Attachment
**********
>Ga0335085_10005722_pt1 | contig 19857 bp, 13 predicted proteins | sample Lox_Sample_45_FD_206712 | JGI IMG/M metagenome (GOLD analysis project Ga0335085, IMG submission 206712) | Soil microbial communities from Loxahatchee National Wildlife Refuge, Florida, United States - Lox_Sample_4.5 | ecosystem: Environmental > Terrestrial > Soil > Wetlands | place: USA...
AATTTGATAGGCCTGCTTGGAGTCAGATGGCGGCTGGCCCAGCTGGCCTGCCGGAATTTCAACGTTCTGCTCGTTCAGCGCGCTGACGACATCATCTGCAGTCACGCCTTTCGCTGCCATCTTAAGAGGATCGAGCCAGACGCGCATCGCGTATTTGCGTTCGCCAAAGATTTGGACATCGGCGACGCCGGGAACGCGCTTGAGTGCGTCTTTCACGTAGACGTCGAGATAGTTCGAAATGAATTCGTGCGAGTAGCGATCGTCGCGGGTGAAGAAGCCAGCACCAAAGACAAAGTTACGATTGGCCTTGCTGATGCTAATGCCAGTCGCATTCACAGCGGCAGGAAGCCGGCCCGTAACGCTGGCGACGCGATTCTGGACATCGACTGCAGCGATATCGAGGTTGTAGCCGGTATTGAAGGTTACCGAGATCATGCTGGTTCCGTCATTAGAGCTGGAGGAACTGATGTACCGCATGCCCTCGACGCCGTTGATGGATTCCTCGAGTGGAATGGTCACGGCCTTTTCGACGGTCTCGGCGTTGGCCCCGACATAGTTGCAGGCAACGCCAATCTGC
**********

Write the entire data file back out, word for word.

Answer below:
>Ga0335085_10005722_pt1 | contig 19857 bp, 13 predicted proteins | sample Lox_Sample_45_FD_206712 | JGI IMG/M metagenome (GOLD analysis project Ga0335085, IMG submission 206712) | Soil microbial communities from Loxahatchee National Wildlife Refuge, Florida, United States - Lox_Sample_4.5 | ecosystem: Environmental > Terrestrial > Soil > Wetlands | place: USA...
AATTTGATAGGCCTGCTTGGAGTCAGATGGCGGCTGGCCCAGCTGGCCTGCCGGAATTTCAACGTTCTGCTCGTTCAGCGCGCTGACGACATCATCTGCAGTCACGCCTTTCGCTGCCATCTTAAGAGGATCGAGCCAGACGCGCATCGCGTATTTGCGTTCGCCAAAGATTTGGACATCGGCGACGCCGGGAACGCGCTTGAGTGCGTCTTTCACGTAGACGTCGAGATAGTTCGAAATGAATTCGTGCGAGTAGCGATCGTCGCGGGTGAAGAAGCCAGCACCAAAGACAAAGTTACGATTGGCCTTGCTGATGCTAATGCCAGTCGCATTCACAGCGGCAGGAAGCCGGCCCGTAACGCTGGCGACGCGATTCTGGACATCGACTGCAGCGATATCGAGGTTGTAGCCGGTATTGAAGGTTACCGAGATCATGCTGGTTCCGTCATTAGAGCTGGAGGAACTGATGTACCGCATGCCCTCGACGCCGTTGATGGATTCCTCGAGTGGAATGGTCACGGCCTTTTCGACGGTCTCGGCGTTGGCCCCGACATAGTTGCAGGCAACGCCAATCTGC